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Town Awarded $1.3 Million for Additional Streetscape Work in Collinsville

June 8, 2016 Business, Community, Government No Comments
A portion of Phase 1 Collinsville Streetscape. Photo by John Fitts

A portion of Phase 1 Collinsville Streetscape.
Photo by John Fitts

By John Fitts 

The town learned Wednesday that it had received a $1.3 million state grant to continue Collinsville streetscape improvements.

“I was very pleased to learn that Canton was awarded this grant,” said first selectwoman Leslee Hill. “We have heard from merchants and residents alike who are eager to see the completion of the second phase of this project. I am grateful to our town planner, Neil Pade, and his staff, who have worked tirelessly on this plan.”

Before the town can formally accept the grant, it does need approval from the boards of Selectmen and finance and electors at town meeting. The funds could not be diverted to other projects.

Last summer, the town completed the first phase of the streetscape project, which included lighting, a complete revamping of the ‘Town Hall’ parking lot, plantings, benches, crosswalk and sidewalk improvements, street paving and more.

In all, that project was $500,000, $387,000 of which came from a Connecticut Main Street Investment Fund Grant and the balance from Local Capital Improvement Program and town pavement management funds.

As part of that process, Kent and Frost Architecture created a master plan for improvements throughout downtown.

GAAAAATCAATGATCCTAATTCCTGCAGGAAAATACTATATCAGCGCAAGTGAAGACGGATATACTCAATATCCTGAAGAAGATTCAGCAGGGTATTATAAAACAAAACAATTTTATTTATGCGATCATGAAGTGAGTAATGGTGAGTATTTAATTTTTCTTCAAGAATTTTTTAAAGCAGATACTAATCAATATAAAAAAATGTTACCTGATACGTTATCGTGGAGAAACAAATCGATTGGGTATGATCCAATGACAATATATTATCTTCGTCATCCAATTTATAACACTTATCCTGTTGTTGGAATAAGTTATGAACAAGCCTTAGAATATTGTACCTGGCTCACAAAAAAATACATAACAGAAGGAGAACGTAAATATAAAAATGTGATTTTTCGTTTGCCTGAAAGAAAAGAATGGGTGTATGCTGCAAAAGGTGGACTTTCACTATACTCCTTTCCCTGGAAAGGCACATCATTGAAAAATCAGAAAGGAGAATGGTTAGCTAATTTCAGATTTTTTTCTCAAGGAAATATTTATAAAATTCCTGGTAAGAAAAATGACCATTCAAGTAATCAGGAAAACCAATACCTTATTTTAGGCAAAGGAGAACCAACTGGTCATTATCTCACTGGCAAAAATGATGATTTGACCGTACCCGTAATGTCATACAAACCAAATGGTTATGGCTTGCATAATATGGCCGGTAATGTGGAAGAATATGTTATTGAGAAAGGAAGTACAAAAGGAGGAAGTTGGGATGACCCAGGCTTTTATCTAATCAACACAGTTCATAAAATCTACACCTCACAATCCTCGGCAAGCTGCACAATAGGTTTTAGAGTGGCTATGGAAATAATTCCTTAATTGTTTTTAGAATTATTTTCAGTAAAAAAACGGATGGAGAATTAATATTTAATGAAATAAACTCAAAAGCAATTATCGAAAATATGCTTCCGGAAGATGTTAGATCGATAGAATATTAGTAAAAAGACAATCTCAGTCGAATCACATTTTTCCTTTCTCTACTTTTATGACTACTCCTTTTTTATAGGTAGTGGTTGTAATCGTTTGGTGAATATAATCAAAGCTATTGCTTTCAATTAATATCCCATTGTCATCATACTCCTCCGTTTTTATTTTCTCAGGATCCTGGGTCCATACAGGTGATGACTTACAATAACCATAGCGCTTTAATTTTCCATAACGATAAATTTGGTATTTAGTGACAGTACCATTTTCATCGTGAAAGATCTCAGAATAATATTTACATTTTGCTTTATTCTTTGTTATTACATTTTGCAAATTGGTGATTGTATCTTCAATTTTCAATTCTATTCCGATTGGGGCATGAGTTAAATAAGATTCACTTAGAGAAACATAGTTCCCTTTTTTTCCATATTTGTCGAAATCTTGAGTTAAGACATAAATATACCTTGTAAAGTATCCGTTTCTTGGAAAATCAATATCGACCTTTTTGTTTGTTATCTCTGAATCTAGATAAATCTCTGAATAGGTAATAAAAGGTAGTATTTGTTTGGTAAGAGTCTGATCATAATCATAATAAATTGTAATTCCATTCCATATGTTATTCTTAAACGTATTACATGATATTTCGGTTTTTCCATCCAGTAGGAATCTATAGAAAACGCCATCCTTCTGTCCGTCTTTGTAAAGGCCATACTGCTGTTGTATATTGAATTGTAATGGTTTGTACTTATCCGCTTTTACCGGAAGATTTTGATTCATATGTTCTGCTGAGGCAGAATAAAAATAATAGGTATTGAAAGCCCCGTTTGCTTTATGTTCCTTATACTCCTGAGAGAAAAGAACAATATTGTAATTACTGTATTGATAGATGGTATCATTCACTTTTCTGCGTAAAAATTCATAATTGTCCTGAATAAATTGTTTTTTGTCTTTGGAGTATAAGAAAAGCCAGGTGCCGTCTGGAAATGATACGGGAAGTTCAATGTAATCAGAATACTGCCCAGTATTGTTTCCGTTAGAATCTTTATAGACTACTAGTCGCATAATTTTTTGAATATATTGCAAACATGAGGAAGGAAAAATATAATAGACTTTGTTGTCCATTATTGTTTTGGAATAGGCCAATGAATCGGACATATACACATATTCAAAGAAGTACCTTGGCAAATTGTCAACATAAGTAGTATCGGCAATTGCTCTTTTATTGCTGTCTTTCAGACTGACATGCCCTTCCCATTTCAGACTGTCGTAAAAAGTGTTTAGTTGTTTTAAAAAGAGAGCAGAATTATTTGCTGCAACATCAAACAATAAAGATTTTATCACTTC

Pade feels that the master plan, the town’s willingness to invest some of its own funds and the positive outcomes of the first phase put the town in a great position to receive the funds.

“That is something that put us in a positive situation to receive this award,” Pade said.

“It’s a great opportunity for the town,” said Chief Administrative Officer Robert Skinner. “Phase 1 was a success and this would give us an opportunity to continue that success.”

Pade cautioned that pricing is based on those initial Kent & Frost estimates so the town must prepare a final plan to get updated construction prices. The hope, however, is include construction in the following areas.

  • Main Street from Front Street to River Street
  •  River Street from Main to Bridge Street Bridge Street from Main Street to River Street
  • Market Street and North Street
  • The Green

Pade also said the goal is to connect business on Main and River streets to people who use the river and the Farmington River trail, provide more organized parking, implement more accessible recreation assets, add additional signage, improve pedestrian and bike access, improve sidewalks, and support future redevelopment in Collinsville (Stay tuned for upcoming announcements about the town’s efforts to support the latter.)

The public will have the chance for input prior to any additional improvements, town officials said.

Reaction to the grant on Wednesday was mixed. Several comments on facebook were critical of the funding, citing economic struggles in the state or other needs. Some residents said the money should be used elsewhere although town officials said this funding can not be diverted to another source.